Saturday, athletic horses in colorful regalia will show their stuff at the Swiftel Center while 7 miles away, four life-sized fiberglass steeds stand around in sweat-soaked collars, sagging fly nets and rusty hames greeting hundreds of the curious at the new Trygve A. Trooien Horse-Drawn Museum at the Brookings County Museum complex in Volga.
Distant relatives of the horses who pulled this area forward (although horses actually push) during the late 1880s into the 1940s will be the stars at the Swiftel’s Dakota Royal Charity Draft Horse Show.
The more than 60 Percherons, Clydsdales and others with fancy pedigree are the elite of the draft horse universe.
The fiberglass horses stabled in Volga are just your plain garden-variety plow horses that contributed so much to the greening and growth of this area. Pet, Tiny, Molly and Jip are all harnessed up in their workday best in the only museum in the state paying them homage.
Kids love them. They add variety to an otherwise odd line-up of vintage farm equipment, other early contraptions and fancy wheeled and skid conveyances. The museum’s horses and displays are sparking memories of our state’s brief but very important horse-drawn history.
In the late 1920s, South Dakota had nearly as many horses as people. The horse was so ubiquitous that it became part of our lives and our language.
We still talk about dark horse candidates, horsing around, eating like a horse, backing the wrong horse, beating a dead horse, horseplay, gift horses and on and on.
While it is the common workhorse and the hard-working horse farmer that are memorialized in the county museum, the lowly ox isn’t completely forgotten.
That’s because the horsepower most Dakota Territorial homesteaders hitched up to help smooth the prairie’s rough edges and square up its contorted corners was actually ox power. But slowly, the faster horse won out.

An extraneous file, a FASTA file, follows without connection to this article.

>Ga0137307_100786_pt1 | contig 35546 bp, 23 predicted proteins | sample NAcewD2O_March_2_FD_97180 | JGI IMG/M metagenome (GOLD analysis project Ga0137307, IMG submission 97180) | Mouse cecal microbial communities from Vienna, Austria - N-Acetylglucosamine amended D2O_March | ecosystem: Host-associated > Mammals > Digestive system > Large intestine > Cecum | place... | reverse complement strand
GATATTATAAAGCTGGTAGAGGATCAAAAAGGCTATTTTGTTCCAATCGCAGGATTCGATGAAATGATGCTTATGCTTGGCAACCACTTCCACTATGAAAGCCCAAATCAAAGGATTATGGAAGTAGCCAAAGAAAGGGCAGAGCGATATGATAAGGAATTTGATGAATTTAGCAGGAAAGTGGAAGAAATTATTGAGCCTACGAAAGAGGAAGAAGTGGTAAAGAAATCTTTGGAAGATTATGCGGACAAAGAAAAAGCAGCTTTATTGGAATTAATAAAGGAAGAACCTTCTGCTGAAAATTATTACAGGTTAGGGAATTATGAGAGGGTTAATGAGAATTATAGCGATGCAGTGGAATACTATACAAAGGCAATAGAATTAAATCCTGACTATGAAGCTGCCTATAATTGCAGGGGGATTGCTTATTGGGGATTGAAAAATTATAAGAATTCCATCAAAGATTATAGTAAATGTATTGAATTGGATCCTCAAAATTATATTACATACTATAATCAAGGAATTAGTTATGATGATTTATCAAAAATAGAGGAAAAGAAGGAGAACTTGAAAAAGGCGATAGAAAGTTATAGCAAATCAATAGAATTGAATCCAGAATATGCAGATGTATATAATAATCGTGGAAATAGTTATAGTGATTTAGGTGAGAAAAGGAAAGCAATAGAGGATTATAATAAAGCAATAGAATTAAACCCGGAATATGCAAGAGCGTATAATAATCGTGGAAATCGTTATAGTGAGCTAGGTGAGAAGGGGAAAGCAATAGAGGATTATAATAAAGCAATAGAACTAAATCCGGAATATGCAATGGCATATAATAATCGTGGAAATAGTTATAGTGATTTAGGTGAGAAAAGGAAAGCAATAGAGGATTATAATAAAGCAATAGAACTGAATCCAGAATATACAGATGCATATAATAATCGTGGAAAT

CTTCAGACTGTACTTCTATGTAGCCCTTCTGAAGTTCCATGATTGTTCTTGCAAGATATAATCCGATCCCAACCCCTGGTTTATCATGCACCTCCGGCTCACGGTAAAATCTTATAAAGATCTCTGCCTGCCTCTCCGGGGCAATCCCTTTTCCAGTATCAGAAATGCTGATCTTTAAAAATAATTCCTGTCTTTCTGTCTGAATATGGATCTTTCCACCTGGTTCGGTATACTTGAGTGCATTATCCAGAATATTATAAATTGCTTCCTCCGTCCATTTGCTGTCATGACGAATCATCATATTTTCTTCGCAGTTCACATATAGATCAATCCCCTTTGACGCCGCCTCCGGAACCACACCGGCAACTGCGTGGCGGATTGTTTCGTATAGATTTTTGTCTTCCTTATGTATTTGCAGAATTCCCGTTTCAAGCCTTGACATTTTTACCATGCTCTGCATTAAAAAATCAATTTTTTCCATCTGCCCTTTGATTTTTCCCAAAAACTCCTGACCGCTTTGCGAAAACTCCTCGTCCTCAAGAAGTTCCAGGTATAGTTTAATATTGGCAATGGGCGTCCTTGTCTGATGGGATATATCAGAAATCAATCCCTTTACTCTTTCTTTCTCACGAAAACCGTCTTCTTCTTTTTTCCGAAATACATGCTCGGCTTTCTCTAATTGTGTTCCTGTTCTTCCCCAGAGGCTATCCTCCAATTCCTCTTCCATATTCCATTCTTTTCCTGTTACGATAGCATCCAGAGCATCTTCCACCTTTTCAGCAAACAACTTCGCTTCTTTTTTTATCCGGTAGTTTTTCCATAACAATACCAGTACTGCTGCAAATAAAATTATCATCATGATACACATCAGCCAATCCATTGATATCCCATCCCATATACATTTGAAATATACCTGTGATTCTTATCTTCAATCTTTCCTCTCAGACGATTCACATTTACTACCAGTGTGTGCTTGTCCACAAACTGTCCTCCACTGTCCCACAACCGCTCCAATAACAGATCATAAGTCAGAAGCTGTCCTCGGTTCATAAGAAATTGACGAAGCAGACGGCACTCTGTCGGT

One horse could plow six acres in a 10-hour day. Hitch up two and 12 acres could be turned. Meanwhile, the ox plodded dutifully into the history books.
Census takers in the 1880s counted oxen on the farms dotting the 148,000 square miles of Dakota Territory. They came up with 36,000 in 1885. In Brookings County, assessment records listed 4,550 horses and just 563 oxen.
By the 1900 census takers didn’t even bother counting the ox. They did count nearly a half-million horses on South Dakota’s 52,622 farms. Nearly 11,000 of them were in Brookings County.
The 1910 Brookings County horse census was 13,000. The county’s peak horse population was in 1920 at 15,214. Horses helped pump up the economy in Brookings County towns and elsewhere not only by helping increase crop yields. Horses attracted a large support staff of blacksmiths, harness makers, livery stable operators, wagon makers, breeders and more.
By the 1920s the state’s horse numbers increased to more than 700,000. But before the decade ended horse numbers began to ebb. By 1930 with the Great Depression rolling in on dark clouds, horse numbers in the state were just 612,343.
That drought and the economic times were something of a blessing for many South Dakota’s horses. Hard times and nostalgia for the “good old horse days” convinced farmers to cancel tractor orders and dance another round or two with the horses that “brung ‘em.”
In Brookings County, the horse population by 1930 dropped to 12,774. By 1950 only 2,797 Brookings County horses were counted.
Today, there are probably fewer than 500 in the county.
Along came the tractor, and the era of the workhorse ended, but it is not forgotten.
The Swiftel horse show tomorrow, and the Trygve A. Trooien Horse-Drawn Museum are keeping that memorable horse-era alive.
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